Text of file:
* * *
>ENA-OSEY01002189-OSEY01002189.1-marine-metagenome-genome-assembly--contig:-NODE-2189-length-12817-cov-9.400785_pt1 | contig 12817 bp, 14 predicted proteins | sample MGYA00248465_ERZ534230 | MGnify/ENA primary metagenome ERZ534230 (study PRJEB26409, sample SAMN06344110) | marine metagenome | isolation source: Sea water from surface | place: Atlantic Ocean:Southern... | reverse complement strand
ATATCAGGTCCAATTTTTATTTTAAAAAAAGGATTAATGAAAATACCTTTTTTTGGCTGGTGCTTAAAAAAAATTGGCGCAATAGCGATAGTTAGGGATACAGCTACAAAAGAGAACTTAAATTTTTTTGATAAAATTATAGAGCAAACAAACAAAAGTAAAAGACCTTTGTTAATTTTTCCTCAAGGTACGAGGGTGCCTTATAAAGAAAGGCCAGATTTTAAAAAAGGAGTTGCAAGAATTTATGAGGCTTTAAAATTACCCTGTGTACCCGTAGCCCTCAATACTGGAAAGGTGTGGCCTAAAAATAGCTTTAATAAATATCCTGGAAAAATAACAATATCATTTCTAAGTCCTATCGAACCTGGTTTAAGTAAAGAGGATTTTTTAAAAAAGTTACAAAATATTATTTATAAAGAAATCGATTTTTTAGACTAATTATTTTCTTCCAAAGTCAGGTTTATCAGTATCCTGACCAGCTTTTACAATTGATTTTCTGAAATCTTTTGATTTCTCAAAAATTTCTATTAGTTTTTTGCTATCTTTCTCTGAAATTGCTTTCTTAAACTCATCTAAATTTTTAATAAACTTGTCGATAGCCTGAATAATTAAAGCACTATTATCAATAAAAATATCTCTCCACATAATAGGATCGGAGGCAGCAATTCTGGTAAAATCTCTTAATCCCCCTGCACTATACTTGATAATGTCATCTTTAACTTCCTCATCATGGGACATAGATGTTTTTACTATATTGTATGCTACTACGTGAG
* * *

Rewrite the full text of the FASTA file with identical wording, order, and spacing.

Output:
>ENA-OSEY01002189-OSEY01002189.1-marine-metagenome-genome-assembly--contig:-NODE-2189-length-12817-cov-9.400785_pt1 | contig 12817 bp, 14 predicted proteins | sample MGYA00248465_ERZ534230 | MGnify/ENA primary metagenome ERZ534230 (study PRJEB26409, sample SAMN06344110) | marine metagenome | isolation source: Sea water from surface | place: Atlantic Ocean:Southern... | reverse complement strand
ATATCAGGTCCAATTTTTATTTTAAAAAAAGGATTAATGAAAATACCTTTTTTTGGCTGGTGCTTAAAAAAAATTGGCGCAATAGCGATAGTTAGGGATACAGCTACAAAAGAGAACTTAAATTTTTTTGATAAAATTATAGAGCAAACAAACAAAAGTAAAAGACCTTTGTTAATTTTTCCTCAAGGTACGAGGGTGCCTTATAAAGAAAGGCCAGATTTTAAAAAAGGAGTTGCAAGAATTTATGAGGCTTTAAAATTACCCTGTGTACCCGTAGCCCTCAATACTGGAAAGGTGTGGCCTAAAAATAGCTTTAATAAATATCCTGGAAAAATAACAATATCATTTCTAAGTCCTATCGAACCTGGTTTAAGTAAAGAGGATTTTTTAAAAAAGTTACAAAATATTATTTATAAAGAAATCGATTTTTTAGACTAATTATTTTCTTCCAAAGTCAGGTTTATCAGTATCCTGACCAGCTTTTACAATTGATTTTCTGAAATCTTTTGATTTCTCAAAAATTTCTATTAGTTTTTTGCTATCTTTCTCTGAAATTGCTTTCTTAAACTCATCTAAATTTTTAATAAACTTGTCGATAGCCTGAATAATTAAAGCACTATTATCAATAAAAATATCTCTCCACATAATAGGATCGGAGGCAGCAATTCTGGTAAAATCTCTTAATCCCCCTGCACTATACTTGATAATGTCATCTTTAACTTCCTCATCATGGGACATAGATGTTTTTACTATATTGTATGCTACTACGTGAG